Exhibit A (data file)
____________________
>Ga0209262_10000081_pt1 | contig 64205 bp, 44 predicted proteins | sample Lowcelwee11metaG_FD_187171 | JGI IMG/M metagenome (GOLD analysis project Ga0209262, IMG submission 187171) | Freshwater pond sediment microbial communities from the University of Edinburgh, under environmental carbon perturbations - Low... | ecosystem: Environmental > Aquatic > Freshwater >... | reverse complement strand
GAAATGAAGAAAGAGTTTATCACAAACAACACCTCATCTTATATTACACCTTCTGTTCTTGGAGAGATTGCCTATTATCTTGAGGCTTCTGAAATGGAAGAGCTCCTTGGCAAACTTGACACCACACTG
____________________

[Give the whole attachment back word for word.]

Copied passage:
>Ga0209262_10000081_pt1 | contig 64205 bp, 44 predicted proteins | sample Lowcelwee11metaG_FD_187171 | JGI IMG/M metagenome (GOLD analysis project Ga0209262, IMG submission 187171) | Freshwater pond sediment microbial communities from the University of Edinburgh, under environmental carbon perturbations - Low... | ecosystem: Environmental > Aquatic > Freshwater >... | reverse complement strand
GAAATGAAGAAAGAGTTTATCACAAACAACACCTCATCTTATATTACACCTTCTGTTCTTGGAGAGATTGCCTATTATCTTGAGGCTTCTGAAATGGAAGAGCTCCTTGGCAAACTTGACACCACACTG